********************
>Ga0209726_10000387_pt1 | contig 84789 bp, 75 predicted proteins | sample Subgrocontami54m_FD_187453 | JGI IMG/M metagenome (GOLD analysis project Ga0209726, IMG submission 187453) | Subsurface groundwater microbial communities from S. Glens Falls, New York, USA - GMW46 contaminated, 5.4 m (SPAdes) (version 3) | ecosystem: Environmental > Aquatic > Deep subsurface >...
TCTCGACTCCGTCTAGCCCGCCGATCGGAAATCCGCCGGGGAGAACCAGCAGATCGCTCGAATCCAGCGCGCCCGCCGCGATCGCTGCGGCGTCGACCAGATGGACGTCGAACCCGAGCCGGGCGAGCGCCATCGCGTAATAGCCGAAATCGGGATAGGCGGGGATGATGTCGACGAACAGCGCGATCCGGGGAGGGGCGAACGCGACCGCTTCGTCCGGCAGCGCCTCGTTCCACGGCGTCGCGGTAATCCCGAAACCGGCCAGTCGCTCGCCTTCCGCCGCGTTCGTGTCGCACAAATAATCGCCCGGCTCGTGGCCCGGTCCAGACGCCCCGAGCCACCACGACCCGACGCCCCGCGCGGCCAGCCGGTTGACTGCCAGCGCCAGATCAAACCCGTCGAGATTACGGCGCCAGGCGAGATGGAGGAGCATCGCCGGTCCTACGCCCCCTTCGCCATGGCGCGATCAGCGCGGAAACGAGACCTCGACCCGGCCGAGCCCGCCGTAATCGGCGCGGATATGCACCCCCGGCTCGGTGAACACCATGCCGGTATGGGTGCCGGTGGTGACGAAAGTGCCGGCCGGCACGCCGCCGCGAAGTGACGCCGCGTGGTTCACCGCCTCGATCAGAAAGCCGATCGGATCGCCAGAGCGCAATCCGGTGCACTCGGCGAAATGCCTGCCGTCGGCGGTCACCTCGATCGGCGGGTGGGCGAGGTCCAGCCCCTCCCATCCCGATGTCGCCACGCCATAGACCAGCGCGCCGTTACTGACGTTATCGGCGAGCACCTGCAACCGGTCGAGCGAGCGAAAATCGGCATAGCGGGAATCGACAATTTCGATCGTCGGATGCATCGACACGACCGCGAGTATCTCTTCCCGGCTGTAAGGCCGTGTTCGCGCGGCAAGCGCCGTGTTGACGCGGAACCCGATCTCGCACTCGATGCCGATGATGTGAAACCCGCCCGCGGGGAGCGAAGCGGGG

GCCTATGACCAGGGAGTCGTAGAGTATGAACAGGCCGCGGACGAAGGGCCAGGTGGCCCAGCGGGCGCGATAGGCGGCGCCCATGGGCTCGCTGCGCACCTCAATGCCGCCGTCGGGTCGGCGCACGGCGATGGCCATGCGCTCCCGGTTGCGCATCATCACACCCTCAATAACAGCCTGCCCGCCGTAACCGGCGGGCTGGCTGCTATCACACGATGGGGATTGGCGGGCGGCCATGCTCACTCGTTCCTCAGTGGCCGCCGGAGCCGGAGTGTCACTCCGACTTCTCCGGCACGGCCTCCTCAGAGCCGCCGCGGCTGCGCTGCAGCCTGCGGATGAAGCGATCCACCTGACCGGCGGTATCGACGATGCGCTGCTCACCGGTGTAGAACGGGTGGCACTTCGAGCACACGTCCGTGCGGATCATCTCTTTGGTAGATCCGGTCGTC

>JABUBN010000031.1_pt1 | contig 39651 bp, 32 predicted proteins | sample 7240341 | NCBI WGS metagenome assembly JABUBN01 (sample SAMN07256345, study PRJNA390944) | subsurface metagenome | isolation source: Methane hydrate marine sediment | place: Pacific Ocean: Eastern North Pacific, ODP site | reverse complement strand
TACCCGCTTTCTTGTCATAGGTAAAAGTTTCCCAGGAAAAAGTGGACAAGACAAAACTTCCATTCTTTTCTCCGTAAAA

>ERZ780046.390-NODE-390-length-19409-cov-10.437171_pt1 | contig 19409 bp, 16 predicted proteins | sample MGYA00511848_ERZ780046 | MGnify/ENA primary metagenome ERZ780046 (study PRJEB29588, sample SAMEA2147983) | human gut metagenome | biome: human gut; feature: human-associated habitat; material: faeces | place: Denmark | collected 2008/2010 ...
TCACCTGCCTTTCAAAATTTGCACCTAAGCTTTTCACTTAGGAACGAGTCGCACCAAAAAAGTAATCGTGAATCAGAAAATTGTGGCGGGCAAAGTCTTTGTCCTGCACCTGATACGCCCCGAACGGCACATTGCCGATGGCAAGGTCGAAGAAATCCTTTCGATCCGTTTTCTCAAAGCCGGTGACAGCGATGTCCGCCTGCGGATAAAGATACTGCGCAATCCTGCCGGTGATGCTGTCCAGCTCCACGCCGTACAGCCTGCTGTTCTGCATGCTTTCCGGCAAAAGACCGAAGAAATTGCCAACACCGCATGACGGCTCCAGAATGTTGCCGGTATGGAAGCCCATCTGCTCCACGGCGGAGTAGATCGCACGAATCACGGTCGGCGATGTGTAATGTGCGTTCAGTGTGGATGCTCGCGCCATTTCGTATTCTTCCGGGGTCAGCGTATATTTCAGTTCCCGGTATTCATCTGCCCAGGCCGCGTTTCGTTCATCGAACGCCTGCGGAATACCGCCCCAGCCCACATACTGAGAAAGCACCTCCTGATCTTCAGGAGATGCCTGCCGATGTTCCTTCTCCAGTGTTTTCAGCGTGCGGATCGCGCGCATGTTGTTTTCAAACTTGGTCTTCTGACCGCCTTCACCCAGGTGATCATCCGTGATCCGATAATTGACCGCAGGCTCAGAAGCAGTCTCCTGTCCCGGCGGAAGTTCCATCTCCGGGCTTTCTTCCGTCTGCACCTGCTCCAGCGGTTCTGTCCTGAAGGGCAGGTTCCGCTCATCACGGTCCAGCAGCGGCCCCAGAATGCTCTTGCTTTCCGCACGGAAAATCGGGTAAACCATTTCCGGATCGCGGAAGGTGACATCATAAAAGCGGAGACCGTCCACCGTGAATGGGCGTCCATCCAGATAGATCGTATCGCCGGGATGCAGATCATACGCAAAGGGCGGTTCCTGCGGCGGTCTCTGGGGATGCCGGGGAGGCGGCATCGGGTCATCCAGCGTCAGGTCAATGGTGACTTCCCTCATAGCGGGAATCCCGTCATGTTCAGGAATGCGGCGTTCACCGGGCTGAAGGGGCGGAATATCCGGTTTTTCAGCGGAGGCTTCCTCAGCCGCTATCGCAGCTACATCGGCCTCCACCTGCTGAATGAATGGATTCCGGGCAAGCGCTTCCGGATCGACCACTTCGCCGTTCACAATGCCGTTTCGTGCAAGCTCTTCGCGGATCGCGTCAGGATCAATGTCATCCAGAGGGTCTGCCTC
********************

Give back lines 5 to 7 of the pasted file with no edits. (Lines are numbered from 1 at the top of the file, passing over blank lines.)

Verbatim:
TACCCGCTTTCTTGTCATAGGTAAAAGTTTCCCAGGAAAAAGTGGACAAGACAAAACTTCCATTCTTTTCTCCGTAAAA

>ERZ780046.390-NODE-390-length-19409-cov-10.437171_pt1 | contig 19409 bp, 16 predicted proteins | sample MGYA00511848_ERZ780046 | MGnify/ENA primary metagenome ERZ780046 (study PRJEB29588, sample SAMEA2147983) | human gut metagenome | biome: human gut; feature: human-associated habitat; material: faeces | place: Denmark | collected 2008/2010 ...
TCACCTGCCTTTCAAAATTTGCACCTAAGCTTTTCACTTAGGAACGAGTCGCACCAAAAAAGTAATCGTGAATCAGAAAATTGTGGCGGGCAAAGTCTTTGTCCTGCACCTGATACGCCCCGAACGGCACATTGCCGATGGCAAGGTCGAAGAAATCCTTTCGATCCGTTTTCTCAAAGCCGGTGACAGCGATGTCCGCCTGCGGATAAAGATACTGCGCAATCCTGCCGGTGATGCTGTCCAGCTCCACGCCGTACAGCCTGCTGTTCTGCATGCTTTCCGGCAAAAGACCGAAGAAATTGCCAACACCGCATGACGGCTCCAGAATGTTGCCGGTATGGAAGCCCATCTGCTCCACGGCGGAGTAGATCGCACGAATCACGGTCGGCGATGTGTAATGTGCGTTCAGTGTGGATGCTCGCGCCATTTCGTATTCTTCCGGGGTCAGCGTATATTTCAGTTCCCGGTATTCATCTGCCCAGGCCGCGTTTCGTTCATCGAACGCCTGCGGAATACCGCCCCAGCCCACATACTGAGAAAGCACCTCCTGATCTTCAGGAGATGCCTGCCGATGTTCCTTCTCCAGTGTTTTCAGCGTGCGGATCGCGCGCATGTTGTTTTCAAACTTGGTCTTCTGACCGCCTTCACCCAGGTGATCATCCGTGATCCGATAATTGACCGCAGGCTCAGAAGCAGTCTCCTGTCCCGGCGGAAGTTCCATCTCCGGGCTTTCTTCCGTCTGCACCTGCTCCAGCGGTTCTGTCCTGAAGGGCAGGTTCCGCTCATCACGGTCCAGCAGCGGCCCCAGAATGCTCTTGCTTTCCGCACGGAAAATCGGGTAAACCATTTCCGGATCGCGGAAGGTGACATCATAAAAGCGGAGACCGTCCACCGTGAATGGGCGTCCATCCAGATAGATCGTATCGCCGGGATGCAGATCATACGCAAAGGGCGGTTCCTGCGGCGGTCTCTGGGGATGCCGGGGAGGCGGCATCGGGTCATCCAGCGTCAGGTCAATGGTGACTTCCCTCATAGCGGGAATCCCGTCATGTTCAGGAATGCGGCGTTCACCGGGCTGAAGGGGCGGAATATCCGGTTTTTCAGCGGAGGCTTCCTCAGCCGCTATCGCAGCTACATCGGCCTCCACCTGCTGAATGAATGGATTCCGGGCAAGCGCTTCCGGATCGACCACTTCGCCGTTCACAATGCCGTTTCGTGCAAGCTCTTCGCGGATCGCGTCAGGATCAATGTCATCCAGAGGGTCTGCCTC